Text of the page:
Sigmund Chatbot

Sigmund- A Psychology Chat Bot

Meet Sigmund, a chat bot created to chat with a user or patient in order to collect data on their mood or mental state. While Sigmund cannot treat a patient or help them with their problems, it collects data in the form of strings that the user inputs in their answers. This allows for a doctor to collect more natural data than a questionaire, while giving the sense of a personal conversation with a ‘person’ at the other end of the computer screen.

A sample conversation with Sigmund- the user’s respsonses are top the ones in the pairs.

At the end of a conversation, the user can type ‘/diagnose’ to recieve an analysis of the inputs. Essentially, the bot combines all respsonses into a single string that is parsed through for positive and negative words. This string can be viewed by inputting the command ‘/list’. Positive words include good, great, happy, content, excited and several more where negative words include sad, angry, furious, die, cry(ing), and many more. Then, based on the usage of these words in the responses, Sigmund returns a mood score- giving an approximate idea of the user’s emotions.

The ‘/list’ command returns the string of responses that Sigmund looks through when determining a mood score.

Note that some words are weighted as a +/- 1 on the mood score and some are weighted as +/- 2 depending on the strength and severity of the word. For example, ‘upset’ would subtract 1 point where ‘depressed’ or ‘devastated’ would subtract 2. Same goes for a slightly positive word like ‘good’ versus a strong positive word like ‘fantastic’.

The ‘/diagnose’ command gives a mood rating based on the words the user responds with

Obviously this chat bot is limited in its ability to predict mood and naturally communicate like a human, but it does offer insight into a patient’s mental state before attending therapy- perhaps as accurate as a self-reported survey.

I created Sigmund to apply my knowledge of Computational Linguistics to my other studies in Cognitive Science and Psychology. I believe that artificial intelligence will play a significant role in the field of Psychology in the near future, helping doctors identify thoughts and emotions that the patients may not always be consciously aware of.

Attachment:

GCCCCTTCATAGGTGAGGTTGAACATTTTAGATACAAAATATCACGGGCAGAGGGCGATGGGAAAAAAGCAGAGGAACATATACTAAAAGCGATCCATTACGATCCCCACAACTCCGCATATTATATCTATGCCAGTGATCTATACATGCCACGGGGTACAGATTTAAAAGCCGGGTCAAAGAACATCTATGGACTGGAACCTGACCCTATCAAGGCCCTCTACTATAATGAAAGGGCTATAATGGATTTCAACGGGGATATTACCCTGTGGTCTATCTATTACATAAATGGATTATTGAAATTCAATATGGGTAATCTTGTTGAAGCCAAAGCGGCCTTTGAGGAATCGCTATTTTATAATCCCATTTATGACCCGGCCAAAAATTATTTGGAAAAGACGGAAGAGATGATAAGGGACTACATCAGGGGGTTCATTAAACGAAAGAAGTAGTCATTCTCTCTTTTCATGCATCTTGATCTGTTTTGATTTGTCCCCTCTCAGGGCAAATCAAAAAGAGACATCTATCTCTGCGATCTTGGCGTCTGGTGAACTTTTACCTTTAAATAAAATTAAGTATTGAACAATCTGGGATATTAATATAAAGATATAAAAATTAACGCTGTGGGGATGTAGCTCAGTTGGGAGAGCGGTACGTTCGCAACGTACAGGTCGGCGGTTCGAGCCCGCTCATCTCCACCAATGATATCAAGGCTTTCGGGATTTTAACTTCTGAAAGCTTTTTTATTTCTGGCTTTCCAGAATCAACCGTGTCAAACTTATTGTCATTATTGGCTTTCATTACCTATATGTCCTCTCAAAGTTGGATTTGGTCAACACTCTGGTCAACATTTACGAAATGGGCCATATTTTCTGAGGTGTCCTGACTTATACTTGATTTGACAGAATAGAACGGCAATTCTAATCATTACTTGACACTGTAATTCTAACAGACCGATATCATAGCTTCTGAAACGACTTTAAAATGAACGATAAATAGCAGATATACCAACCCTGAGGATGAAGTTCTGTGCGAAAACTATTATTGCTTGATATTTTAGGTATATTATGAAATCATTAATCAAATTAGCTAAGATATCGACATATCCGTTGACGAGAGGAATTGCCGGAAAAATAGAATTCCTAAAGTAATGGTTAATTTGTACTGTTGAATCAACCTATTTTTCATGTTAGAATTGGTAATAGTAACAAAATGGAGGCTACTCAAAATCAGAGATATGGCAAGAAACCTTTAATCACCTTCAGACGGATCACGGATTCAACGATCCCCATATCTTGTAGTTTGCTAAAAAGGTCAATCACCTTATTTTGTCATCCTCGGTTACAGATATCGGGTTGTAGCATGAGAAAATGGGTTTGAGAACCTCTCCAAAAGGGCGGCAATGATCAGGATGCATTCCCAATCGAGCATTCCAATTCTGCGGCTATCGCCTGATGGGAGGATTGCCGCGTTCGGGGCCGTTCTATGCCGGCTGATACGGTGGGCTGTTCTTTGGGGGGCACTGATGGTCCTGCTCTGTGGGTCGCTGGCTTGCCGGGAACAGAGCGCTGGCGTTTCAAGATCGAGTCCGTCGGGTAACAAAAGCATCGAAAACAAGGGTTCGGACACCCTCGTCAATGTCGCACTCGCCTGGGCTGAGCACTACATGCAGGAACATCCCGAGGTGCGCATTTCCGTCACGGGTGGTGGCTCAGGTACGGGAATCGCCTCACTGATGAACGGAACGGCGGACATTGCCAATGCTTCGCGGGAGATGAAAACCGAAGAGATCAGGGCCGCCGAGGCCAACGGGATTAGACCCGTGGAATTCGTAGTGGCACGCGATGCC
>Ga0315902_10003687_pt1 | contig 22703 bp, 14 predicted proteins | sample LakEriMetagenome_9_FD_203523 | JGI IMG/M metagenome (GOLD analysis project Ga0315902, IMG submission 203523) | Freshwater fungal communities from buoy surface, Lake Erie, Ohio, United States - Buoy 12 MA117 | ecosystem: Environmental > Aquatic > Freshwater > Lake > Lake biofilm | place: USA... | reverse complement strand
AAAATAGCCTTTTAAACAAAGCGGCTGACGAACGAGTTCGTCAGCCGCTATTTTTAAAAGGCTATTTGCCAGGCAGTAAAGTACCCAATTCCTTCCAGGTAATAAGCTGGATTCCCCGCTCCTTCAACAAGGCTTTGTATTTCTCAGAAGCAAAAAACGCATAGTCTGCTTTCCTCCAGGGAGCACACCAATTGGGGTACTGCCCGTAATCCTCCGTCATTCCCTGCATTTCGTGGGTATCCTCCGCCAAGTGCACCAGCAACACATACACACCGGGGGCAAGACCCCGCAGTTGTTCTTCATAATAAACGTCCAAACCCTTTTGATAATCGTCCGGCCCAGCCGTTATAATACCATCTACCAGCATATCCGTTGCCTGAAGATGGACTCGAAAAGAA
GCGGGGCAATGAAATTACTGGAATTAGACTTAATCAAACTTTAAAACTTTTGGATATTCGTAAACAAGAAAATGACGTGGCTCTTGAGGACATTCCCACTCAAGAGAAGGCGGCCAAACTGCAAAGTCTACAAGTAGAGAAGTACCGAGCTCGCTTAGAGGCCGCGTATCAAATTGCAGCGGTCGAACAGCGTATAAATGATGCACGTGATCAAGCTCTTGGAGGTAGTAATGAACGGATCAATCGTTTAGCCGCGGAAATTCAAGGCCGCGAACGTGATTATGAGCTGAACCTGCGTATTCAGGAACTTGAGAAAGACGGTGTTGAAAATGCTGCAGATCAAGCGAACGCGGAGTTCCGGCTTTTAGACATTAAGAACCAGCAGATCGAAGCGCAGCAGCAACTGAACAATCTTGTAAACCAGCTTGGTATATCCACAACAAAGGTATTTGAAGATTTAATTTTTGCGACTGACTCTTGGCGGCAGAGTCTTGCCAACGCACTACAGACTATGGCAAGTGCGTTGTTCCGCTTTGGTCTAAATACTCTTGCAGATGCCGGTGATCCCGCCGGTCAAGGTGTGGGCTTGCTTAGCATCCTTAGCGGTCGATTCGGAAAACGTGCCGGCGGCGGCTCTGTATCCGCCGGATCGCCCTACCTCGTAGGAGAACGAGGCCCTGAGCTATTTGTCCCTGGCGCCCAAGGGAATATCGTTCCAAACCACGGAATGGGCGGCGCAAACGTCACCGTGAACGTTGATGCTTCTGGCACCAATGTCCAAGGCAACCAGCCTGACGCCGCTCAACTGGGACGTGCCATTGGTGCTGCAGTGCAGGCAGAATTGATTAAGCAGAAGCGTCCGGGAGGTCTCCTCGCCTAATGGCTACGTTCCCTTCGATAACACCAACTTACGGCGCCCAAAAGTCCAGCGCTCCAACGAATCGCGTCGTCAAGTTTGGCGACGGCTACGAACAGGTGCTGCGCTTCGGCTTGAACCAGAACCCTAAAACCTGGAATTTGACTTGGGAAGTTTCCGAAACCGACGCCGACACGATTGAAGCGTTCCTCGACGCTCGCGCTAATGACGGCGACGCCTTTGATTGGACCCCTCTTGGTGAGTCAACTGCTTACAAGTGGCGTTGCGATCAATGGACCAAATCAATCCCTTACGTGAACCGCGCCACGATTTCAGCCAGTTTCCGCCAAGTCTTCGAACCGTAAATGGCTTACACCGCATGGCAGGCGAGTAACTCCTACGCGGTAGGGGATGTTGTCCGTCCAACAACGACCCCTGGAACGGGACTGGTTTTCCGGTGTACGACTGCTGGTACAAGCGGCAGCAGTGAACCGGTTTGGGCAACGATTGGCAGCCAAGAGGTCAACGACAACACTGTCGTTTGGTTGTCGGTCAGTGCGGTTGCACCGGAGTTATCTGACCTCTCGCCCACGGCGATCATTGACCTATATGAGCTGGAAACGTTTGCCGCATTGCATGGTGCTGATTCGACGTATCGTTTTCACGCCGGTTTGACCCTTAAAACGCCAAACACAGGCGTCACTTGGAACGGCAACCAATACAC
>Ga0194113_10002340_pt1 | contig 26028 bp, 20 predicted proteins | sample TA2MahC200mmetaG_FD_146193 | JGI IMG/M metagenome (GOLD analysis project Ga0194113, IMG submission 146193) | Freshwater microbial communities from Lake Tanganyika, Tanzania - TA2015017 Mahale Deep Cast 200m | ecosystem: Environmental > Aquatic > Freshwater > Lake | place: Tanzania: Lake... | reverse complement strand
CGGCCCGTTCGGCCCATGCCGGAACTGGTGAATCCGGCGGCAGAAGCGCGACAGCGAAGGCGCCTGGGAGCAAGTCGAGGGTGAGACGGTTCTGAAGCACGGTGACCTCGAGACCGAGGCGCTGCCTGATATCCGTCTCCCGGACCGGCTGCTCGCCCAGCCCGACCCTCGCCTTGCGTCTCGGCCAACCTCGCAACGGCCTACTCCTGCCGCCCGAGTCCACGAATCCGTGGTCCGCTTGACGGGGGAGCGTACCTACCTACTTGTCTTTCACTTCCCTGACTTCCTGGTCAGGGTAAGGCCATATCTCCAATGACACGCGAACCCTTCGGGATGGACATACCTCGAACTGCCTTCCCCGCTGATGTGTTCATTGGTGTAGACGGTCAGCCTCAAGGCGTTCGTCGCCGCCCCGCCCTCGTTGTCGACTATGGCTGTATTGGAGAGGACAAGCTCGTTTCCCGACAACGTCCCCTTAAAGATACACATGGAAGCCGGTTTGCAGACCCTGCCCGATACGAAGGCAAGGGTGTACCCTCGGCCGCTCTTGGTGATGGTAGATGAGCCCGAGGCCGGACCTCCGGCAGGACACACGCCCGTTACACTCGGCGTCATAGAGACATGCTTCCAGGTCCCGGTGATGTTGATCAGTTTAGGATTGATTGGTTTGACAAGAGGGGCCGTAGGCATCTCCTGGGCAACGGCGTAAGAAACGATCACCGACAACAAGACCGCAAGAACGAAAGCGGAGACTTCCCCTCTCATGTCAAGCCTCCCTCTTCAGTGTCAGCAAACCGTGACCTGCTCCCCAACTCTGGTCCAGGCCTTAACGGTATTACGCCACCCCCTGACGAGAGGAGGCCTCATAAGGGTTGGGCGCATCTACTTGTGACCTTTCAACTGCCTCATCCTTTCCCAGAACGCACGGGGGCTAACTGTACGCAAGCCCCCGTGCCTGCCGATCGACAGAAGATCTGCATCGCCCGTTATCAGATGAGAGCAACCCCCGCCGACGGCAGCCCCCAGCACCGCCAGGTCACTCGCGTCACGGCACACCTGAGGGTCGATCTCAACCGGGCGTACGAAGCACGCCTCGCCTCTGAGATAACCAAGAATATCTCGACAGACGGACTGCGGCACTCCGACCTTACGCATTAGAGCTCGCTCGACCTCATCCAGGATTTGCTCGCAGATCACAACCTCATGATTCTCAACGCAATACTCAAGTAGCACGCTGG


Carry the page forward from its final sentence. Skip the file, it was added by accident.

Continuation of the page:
A sample conversation with Sigmund- the user’s respsonses are top the ones in the pairs.

At the end of a conversation, the user can type ‘/diagnose’ to recieve an analysis of the inputs. Essentially, the bot combines all respsonses into a single string that is parsed through for positive and negative words. This string can be viewed by inputting the command ‘/list’. Positive words include good, great, happy, content, excited and several more where negative words include sad, angry, furious, die, cry(ing), and many more. Then, based on the usage of these words in the responses, Sigmund returns a mood score- giving an approximate idea of the user’s emotions.

The ‘/list’ command returns the string of responses that Sigmund looks through when determining a mood score.

Note that some words are weighted as a +/- 1 on the mood score and some are weighted as +/- 2 depending on the strength and severity of the word. For example, ‘upset’ would subtract 1 point where ‘depressed’ or ‘devastated’ would subtract 2. Same goes for a slightly positive word like ‘good’ versus a strong positive word like ‘fantastic’.

The ‘/diagnose’ command gives a mood rating based on the words the user responds with

Obviously this chat bot is limited in its ability to predict mood and naturally communicate like a human, but it does offer insight into a patient’s mental state before attending therapy- perhaps as accurate as a self-reported survey.

I created Sigmund to apply my knowledge of Computational Linguistics to my other studies in Cognitive Science and Psychology. I believe that artificial intelligence will play a significant role in the field of Psychology in the near future, helping doctors identify thoughts and emotions that the patients may not always be consciously aware of.